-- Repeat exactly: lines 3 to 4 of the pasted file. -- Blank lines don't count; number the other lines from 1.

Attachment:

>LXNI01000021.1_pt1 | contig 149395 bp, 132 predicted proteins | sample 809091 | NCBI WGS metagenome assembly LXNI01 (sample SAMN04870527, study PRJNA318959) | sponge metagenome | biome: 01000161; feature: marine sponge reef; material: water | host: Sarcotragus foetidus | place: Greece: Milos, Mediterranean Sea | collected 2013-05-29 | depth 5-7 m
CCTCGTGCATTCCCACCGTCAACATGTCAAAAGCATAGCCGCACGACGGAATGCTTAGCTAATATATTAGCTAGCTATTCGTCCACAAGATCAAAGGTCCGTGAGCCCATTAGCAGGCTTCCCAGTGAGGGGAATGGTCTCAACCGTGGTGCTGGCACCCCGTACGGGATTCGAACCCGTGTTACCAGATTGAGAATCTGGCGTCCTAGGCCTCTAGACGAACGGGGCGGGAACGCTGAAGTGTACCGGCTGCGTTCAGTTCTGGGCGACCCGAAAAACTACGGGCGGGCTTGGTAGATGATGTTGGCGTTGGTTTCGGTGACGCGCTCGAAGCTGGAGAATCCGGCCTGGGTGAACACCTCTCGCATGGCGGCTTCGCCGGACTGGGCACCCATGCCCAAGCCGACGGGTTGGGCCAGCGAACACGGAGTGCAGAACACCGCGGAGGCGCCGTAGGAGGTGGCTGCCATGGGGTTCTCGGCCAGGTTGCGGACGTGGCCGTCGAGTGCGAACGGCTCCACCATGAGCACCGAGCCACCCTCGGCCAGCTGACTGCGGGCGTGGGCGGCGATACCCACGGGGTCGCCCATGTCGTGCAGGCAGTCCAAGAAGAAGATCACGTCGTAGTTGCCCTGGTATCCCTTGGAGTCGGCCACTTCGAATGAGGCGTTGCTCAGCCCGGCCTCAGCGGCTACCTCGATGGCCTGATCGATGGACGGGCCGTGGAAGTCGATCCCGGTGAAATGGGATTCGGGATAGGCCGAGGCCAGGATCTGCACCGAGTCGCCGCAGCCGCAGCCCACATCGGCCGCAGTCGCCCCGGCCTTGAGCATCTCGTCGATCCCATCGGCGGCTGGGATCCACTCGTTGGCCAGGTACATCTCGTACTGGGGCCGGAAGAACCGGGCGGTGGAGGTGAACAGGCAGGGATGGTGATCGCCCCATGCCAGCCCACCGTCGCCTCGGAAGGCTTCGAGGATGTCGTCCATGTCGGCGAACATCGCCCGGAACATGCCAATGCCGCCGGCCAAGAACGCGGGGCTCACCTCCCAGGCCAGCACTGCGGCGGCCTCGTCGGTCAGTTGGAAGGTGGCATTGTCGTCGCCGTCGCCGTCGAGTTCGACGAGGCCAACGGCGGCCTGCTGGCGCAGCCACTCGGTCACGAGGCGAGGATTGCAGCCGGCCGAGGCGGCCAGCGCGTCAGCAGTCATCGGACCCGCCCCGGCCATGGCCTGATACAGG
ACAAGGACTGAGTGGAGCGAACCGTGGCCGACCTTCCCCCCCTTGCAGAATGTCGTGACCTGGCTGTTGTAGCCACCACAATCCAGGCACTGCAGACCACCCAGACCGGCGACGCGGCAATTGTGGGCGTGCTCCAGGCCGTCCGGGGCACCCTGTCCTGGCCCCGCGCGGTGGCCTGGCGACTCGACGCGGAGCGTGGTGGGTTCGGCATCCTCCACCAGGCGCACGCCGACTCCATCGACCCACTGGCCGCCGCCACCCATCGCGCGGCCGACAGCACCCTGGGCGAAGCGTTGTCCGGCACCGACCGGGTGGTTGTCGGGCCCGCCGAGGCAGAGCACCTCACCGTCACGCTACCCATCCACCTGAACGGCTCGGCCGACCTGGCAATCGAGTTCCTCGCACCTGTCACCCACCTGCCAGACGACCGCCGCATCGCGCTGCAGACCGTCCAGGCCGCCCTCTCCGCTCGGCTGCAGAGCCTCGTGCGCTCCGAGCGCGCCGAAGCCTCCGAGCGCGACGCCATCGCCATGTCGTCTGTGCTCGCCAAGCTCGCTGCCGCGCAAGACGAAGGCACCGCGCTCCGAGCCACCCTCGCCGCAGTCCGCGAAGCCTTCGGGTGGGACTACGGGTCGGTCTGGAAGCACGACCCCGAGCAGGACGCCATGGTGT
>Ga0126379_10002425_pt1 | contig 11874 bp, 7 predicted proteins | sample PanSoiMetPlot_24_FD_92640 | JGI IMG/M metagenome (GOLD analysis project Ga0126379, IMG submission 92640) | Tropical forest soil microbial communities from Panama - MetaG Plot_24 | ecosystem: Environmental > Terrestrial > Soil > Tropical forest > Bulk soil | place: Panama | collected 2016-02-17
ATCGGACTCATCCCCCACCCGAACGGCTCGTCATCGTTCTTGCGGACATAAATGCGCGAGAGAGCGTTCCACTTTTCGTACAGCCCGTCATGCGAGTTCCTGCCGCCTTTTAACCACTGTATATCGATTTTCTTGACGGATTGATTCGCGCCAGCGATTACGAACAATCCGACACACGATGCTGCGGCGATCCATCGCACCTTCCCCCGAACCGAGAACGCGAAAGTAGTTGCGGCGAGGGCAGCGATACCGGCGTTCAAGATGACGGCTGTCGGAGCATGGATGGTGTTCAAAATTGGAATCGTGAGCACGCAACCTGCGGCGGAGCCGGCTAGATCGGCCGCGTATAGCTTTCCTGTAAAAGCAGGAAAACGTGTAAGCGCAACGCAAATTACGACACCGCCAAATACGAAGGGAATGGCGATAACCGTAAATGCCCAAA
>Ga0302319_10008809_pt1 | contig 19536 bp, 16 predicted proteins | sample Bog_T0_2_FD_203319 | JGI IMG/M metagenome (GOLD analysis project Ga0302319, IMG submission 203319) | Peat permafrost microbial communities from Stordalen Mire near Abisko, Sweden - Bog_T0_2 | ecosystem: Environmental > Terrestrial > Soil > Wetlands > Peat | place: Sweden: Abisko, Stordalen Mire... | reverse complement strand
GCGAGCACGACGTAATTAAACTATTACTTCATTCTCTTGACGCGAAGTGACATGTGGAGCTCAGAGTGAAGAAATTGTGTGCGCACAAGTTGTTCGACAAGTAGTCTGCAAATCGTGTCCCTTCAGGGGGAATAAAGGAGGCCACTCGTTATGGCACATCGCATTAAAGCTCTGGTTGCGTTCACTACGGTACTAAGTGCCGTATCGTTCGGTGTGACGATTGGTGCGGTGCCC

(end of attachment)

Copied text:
ACAAGGACTGAGTGGAGCGAACCGTGGCCGACCTTCCCCCCCTTGCAGAATGTCGTGACCTGGCTGTTGTAGCCACCACAATCCAGGCACTGCAGACCACCCAGACCGGCGACGCGGCAATTGTGGGCGTGCTCCAGGCCGTCCGGGGCACCCTGTCCTGGCCCCGCGCGGTGGCCTGGCGACTCGACGCGGAGCGTGGTGGGTTCGGCATCCTCCACCAGGCGCACGCCGACTCCATCGACCCACTGGCCGCCGCCACCCATCGCGCGGCCGACAGCACCCTGGGCGAAGCGTTGTCCGGCACCGACCGGGTGGTTGTCGGGCCCGCCGAGGCAGAGCACCTCACCGTCACGCTACCCATCCACCTGAACGGCTCGGCCGACCTGGCAATCGAGTTCCTCGCACCTGTCACCCACCTGCCAGACGACCGCCGCATCGCGCTGCAGACCGTCCAGGCCGCCCTCTCCGCTCGGCTGCAGAGCCTCGTGCGCTCCGAGCGCGCCGAAGCCTCCGAGCGCGACGCCATCGCCATGTCGTCTGTGCTCGCCAAGCTCGCTGCCGCGCAAGACGAAGGCACCGCGCTCCGAGCCACCCTCGCCGCAGTCCGCGAAGCCTTCGGGTGGGACTACGGGTCGGTCTGGAAGCACGACCCCGAGCAGGACGCCATGGTGT
>Ga0126379_10002425_pt1 | contig 11874 bp, 7 predicted proteins | sample PanSoiMetPlot_24_FD_92640 | JGI IMG/M metagenome (GOLD analysis project Ga0126379, IMG submission 92640) | Tropical forest soil microbial communities from Panama - MetaG Plot_24 | ecosystem: Environmental > Terrestrial > Soil > Tropical forest > Bulk soil | place: Panama | collected 2016-02-17